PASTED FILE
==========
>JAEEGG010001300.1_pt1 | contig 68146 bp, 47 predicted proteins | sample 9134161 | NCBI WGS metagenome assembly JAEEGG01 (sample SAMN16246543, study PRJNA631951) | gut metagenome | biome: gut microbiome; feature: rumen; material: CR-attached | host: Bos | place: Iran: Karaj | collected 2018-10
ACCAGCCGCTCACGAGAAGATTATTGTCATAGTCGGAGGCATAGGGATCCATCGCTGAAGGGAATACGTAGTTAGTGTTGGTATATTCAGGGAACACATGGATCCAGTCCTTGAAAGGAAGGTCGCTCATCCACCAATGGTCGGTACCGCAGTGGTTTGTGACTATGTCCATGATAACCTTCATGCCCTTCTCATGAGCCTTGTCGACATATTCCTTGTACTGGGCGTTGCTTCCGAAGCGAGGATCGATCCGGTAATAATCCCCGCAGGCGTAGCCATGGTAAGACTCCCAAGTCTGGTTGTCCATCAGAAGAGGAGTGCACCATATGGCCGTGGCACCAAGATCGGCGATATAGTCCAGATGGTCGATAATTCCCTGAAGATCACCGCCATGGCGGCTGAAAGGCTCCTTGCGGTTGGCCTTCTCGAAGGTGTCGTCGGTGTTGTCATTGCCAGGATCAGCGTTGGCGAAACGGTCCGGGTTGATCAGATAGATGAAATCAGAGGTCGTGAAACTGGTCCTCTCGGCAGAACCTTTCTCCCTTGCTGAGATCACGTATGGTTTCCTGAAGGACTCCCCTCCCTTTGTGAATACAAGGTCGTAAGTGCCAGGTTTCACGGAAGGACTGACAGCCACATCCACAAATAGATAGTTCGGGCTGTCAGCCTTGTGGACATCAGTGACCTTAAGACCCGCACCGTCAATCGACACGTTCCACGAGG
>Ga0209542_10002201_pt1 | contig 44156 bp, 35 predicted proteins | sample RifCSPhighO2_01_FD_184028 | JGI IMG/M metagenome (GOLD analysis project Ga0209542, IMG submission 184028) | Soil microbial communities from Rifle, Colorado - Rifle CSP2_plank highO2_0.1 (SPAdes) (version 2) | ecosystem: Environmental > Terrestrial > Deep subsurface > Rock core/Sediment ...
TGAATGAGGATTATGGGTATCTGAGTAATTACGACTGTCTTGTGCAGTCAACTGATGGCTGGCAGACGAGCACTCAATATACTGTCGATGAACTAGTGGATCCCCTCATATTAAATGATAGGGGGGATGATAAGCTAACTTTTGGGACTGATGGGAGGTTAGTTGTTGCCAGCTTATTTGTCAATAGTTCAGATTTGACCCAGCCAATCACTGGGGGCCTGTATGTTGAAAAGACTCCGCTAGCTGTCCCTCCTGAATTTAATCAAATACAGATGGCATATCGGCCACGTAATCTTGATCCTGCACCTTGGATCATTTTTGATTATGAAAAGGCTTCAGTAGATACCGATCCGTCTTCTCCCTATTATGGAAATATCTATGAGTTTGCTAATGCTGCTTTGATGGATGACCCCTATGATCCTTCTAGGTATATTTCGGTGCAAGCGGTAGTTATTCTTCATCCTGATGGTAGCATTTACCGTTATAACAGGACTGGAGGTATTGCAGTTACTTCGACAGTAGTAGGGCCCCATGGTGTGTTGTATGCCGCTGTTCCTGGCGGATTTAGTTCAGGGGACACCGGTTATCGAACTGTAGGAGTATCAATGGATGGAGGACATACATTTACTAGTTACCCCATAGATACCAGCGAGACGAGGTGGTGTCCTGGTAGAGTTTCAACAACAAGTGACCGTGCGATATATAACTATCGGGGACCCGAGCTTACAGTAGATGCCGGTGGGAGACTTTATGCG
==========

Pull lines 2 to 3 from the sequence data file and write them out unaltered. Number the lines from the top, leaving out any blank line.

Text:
ACCAGCCGCTCACGAGAAGATTATTGTCATAGTCGGAGGCATAGGGATCCATCGCTGAAGGGAATACGTAGTTAGTGTTGGTATATTCAGGGAACACATGGATCCAGTCCTTGAAAGGAAGGTCGCTCATCCACCAATGGTCGGTACCGCAGTGGTTTGTGACTATGTCCATGATAACCTTCATGCCCTTCTCATGAGCCTTGTCGACATATTCCTTGTACTGGGCGTTGCTTCCGAAGCGAGGATCGATCCGGTAATAATCCCCGCAGGCGTAGCCATGGTAAGACTCCCAAGTCTGGTTGTCCATCAGAAGAGGAGTGCACCATATGGCCGTGGCACCAAGATCGGCGATATAGTCCAGATGGTCGATAATTCCCTGAAGATCACCGCCATGGCGGCTGAAAGGCTCCTTGCGGTTGGCCTTCTCGAAGGTGTCGTCGGTGTTGTCATTGCCAGGATCAGCGTTGGCGAAACGGTCCGGGTTGATCAGATAGATGAAATCAGAGGTCGTGAAACTGGTCCTCTCGGCAGAACCTTTCTCCCTTGCTGAGATCACGTATGGTTTCCTGAAGGACTCCCCTCCCTTTGTGAATACAAGGTCGTAAGTGCCAGGTTTCACGGAAGGACTGACAGCCACATCCACAAATAGATAGTTCGGGCTGTCAGCCTTGTGGACATCAGTGACCTTAAGACCCGCACCGTCAATCGACACGTTCCACGAGG
>Ga0209542_10002201_pt1 | contig 44156 bp, 35 predicted proteins | sample RifCSPhighO2_01_FD_184028 | JGI IMG/M metagenome (GOLD analysis project Ga0209542, IMG submission 184028) | Soil microbial communities from Rifle, Colorado - Rifle CSP2_plank highO2_0.1 (SPAdes) (version 2) | ecosystem: Environmental > Terrestrial > Deep subsurface > Rock core/Sediment ...